You can create a Meeting Workspace through a SharePoint site or through Microsoft Outlook. This tip from Exchange Server expert Brien Posey explains how to set up Meeting Workspaces in both Outlook 2007 and Microsoft Office SharePoint Server (MOSS) 2007.
If you create a Meeting Workspace through Microsoft Outlook, you must do it while you're sending out meeting invitations. If you create the meeting space through SharePoint, you can populate the Meeting Workspace with relevant information before sending meeting invitations.
To see how Meeting Workspaces function in Outlook, open Microsoft Outlook 2007 and choose New -> Appointment from the File menu to open an untitled Appointment screen. Click the Invite Attendees button, then Meeting Workspace. Outlook will display a Meeting Workspace pane on the right side of the screen, as shown in Figure 1.
Figure 1. Microsoft Outlook displays the Meeting Workspace pane.
This pane provides you with a brief description of what a Meeting Workspace is and what it does. From here, click the Change Settings button to change the Meeting Workspace tab (Figure 2).
The first thing you must do is specify a location. By default, the only choices available are Home, Team Web Site and Other. Choose Other and you'll be prompted to enter a location. Enter the URL for your SharePoint site and then enter your authentication credentials when prompted. You won't be able to create a workspace unless you have the proper permissions.
Once you've authenticated into your SharePoint environment, you can create a new workspace or link to an existing one. Although you can create a workspace directly through Outlook, the process will make more sense if you create it through SharePoint and link to it through Outlook.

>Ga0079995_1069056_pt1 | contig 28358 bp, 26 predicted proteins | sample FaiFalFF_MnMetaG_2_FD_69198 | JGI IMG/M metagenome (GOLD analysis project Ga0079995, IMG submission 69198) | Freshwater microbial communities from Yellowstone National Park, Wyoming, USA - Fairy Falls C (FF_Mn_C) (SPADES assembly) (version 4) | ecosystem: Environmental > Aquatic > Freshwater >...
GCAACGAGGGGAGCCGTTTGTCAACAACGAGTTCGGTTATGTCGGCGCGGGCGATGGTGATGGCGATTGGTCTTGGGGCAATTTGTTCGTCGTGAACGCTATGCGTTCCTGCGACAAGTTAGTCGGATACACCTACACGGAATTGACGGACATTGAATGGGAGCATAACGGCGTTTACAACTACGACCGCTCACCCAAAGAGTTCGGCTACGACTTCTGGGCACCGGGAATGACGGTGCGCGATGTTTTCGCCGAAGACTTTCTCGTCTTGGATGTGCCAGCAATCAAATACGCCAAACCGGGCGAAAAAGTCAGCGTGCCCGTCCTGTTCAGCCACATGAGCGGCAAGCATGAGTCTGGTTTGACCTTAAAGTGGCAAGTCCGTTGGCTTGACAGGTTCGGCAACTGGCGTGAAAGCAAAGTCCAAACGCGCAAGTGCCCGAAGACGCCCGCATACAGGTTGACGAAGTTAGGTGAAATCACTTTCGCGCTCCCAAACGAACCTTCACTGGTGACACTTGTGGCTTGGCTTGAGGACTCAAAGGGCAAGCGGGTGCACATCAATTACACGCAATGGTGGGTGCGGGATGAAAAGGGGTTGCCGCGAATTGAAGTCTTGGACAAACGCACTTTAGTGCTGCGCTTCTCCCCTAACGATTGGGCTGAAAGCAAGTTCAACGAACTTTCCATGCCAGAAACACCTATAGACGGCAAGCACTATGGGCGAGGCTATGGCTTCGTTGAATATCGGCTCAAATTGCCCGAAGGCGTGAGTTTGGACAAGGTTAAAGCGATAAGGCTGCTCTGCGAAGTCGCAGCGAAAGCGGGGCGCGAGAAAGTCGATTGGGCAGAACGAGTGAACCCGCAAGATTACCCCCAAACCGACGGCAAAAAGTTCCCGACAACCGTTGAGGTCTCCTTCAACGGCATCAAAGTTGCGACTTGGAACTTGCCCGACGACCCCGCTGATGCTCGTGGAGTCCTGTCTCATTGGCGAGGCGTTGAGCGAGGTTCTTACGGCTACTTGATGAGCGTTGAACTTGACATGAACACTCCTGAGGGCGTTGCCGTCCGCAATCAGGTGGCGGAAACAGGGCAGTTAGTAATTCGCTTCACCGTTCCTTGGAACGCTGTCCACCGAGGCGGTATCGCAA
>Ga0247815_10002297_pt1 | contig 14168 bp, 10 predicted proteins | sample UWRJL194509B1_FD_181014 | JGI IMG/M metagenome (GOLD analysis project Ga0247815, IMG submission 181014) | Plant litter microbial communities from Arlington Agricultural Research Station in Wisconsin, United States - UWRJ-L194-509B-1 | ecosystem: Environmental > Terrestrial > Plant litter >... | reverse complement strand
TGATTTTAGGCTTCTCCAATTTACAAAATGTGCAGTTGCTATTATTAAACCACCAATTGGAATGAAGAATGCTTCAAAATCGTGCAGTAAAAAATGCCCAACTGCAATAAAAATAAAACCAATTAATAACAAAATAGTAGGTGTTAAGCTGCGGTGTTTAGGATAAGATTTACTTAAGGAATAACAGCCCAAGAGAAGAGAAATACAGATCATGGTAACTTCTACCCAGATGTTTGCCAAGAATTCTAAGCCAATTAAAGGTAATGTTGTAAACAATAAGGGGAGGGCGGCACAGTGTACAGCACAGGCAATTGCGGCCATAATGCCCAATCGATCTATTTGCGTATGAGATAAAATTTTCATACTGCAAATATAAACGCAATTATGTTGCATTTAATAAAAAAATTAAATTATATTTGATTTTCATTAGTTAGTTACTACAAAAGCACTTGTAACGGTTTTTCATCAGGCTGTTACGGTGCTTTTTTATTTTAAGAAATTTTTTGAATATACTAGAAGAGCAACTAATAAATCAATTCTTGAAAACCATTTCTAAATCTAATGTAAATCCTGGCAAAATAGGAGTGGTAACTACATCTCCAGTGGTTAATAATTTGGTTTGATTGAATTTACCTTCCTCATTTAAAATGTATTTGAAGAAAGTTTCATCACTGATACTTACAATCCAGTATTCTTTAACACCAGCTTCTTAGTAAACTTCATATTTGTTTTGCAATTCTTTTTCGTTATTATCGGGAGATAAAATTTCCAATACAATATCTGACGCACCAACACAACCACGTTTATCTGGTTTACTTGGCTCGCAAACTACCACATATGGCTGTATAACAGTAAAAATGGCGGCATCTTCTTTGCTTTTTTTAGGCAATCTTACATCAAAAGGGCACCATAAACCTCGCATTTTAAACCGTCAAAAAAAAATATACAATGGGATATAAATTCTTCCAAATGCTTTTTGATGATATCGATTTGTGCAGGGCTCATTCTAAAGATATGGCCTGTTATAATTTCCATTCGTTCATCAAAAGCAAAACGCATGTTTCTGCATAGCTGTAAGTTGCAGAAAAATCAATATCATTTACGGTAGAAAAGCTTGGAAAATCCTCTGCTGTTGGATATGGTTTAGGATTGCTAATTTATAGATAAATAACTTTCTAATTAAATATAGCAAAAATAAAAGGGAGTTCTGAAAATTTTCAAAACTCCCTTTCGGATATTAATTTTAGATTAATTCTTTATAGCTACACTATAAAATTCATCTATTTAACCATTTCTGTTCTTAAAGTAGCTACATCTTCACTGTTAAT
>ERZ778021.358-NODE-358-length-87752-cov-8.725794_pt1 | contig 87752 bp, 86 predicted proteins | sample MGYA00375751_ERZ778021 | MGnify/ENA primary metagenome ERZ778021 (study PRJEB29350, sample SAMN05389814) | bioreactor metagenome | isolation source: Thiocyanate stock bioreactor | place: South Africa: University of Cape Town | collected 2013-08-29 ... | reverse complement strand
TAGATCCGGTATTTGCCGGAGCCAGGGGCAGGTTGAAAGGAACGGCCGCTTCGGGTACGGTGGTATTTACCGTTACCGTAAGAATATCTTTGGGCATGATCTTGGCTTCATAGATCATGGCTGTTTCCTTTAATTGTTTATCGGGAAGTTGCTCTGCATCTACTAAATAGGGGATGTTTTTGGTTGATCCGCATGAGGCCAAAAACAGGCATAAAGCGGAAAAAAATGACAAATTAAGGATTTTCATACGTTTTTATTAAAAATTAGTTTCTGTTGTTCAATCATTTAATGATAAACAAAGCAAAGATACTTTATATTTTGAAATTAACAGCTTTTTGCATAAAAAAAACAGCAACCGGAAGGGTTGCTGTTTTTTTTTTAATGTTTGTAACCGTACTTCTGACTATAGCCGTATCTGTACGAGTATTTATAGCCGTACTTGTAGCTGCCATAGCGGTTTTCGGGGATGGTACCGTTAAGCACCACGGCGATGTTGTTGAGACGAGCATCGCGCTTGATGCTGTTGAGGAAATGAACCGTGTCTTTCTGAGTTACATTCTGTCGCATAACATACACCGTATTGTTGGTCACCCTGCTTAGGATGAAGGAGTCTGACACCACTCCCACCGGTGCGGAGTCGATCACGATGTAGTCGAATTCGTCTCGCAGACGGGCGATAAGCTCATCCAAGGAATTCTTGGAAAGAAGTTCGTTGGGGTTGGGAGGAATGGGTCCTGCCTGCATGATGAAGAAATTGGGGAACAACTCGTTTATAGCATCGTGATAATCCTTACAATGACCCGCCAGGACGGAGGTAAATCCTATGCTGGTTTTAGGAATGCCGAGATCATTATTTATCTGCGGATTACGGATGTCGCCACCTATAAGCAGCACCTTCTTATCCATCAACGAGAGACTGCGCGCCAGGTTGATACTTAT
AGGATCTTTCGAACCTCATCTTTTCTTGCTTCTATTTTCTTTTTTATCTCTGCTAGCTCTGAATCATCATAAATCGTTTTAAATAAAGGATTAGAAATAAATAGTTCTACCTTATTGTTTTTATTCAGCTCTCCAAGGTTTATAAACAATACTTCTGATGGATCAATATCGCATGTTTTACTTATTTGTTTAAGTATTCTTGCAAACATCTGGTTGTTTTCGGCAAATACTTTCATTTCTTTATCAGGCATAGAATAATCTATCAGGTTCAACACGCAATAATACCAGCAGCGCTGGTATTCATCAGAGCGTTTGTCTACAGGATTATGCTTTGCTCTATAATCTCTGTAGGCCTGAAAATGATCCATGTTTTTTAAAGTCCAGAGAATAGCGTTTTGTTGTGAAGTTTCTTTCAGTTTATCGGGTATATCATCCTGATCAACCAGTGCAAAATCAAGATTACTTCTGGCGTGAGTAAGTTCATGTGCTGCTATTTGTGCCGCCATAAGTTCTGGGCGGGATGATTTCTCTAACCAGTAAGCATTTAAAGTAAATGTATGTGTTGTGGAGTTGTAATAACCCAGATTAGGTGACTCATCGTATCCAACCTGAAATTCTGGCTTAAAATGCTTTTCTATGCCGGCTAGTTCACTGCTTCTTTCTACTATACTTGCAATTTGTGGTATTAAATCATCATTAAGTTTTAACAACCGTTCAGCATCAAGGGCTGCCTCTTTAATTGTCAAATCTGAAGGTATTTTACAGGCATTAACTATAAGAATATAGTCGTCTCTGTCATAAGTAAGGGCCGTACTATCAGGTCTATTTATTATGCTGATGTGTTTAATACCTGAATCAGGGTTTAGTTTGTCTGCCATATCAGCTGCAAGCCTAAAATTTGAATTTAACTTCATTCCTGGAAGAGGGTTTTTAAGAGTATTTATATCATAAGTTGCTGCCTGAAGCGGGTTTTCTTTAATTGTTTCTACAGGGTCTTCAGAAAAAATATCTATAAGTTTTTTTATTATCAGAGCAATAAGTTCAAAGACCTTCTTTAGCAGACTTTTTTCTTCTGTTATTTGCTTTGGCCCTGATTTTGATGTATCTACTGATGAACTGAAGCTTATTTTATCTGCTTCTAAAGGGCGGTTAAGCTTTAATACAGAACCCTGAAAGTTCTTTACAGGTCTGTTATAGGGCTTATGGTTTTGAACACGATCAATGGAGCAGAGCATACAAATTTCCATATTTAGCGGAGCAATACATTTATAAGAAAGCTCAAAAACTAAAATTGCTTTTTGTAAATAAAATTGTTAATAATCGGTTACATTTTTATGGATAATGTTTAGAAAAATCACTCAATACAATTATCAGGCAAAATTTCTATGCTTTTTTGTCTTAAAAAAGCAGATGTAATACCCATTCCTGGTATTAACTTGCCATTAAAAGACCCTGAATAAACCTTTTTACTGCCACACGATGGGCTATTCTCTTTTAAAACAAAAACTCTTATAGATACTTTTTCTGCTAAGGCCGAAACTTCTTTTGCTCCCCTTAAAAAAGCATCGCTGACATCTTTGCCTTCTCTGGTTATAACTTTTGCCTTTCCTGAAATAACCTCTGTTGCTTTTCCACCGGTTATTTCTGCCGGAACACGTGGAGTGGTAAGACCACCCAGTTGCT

To create a workspace, open Internet Explorer and navigate to your main SharePoint page (http://<your server>/Pages/Default.aspx by default). Next, click on the Site Actions button and choose Site Settings -> Modify All Site Settings from the menu to go to SharePoint's Site Settings page.
Click on the Sites and Workspaces link found in the Site Administration column. This will take you to SharePoint's Sites and Workspaces page, as shown in Figure 3. Notice that there are no Meeting Workspaces defined in the image.
To create a new workspace, click on Create and SharePoint will open the New SharePoint Site page, as shown in Figure 4. This page contains several fields that you must populate before the new workspace can be created.
The first thing you'll have to do is enter a name and description for the workspace that you're creating. You should try to be as descriptive as possible since you'll probably end up having several different workspaces.
After you enter your site name and description, enter a URL for the workspace. Notice that the root of the URL is already listed. Enter a path name that can be placed beneath the parent site. For example, I named the path Meeting.
The next step is to choose a Meeting Workspace template. Templates are grouped onto various tabs; therefore, you'll need to select the Meetings tab to access Meeting Workspace templates.
There are five different templates you can choose from, each of which has its own specific purpose. The following table lists the types of Meeting Workspace templates that are available and the function of each.
let's use the Basic Meeting Workspace template. First, set permissions for the workspace. You can use the same permissions as the parent site. There is an option to link to the workspace from the top link bar on the parent site. You can decide if you want to link to the workspace from your main SharePoint page.
Finally, you have the option to list the new site you're creating in the site directory and categorizing it by division or region. When you finish filling in the various fields, click Create. SharePoint will now create the meeting workspace, as shown in Figure 5.
About the author: Brien M. Posey, MCSE, is a five-time recipient of Microsoft's Most Valuable Professional (MVP) award for his work with Exchange Server, Windows Server, Internet Information Services (IIS), and File Systems and Storage. Brien has served as CIO for a nationwide chain of hospitals and was once responsible for the Department of Information Management at Fort Knox. As a freelance technical writer, Brien has written for Microsoft, TechTarget, CNET, ZDNet, MSD2D, Relevant Technologies and other technology companies. You can visit Brien's personal website at www.brienposey.com.
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This was first published in June 2009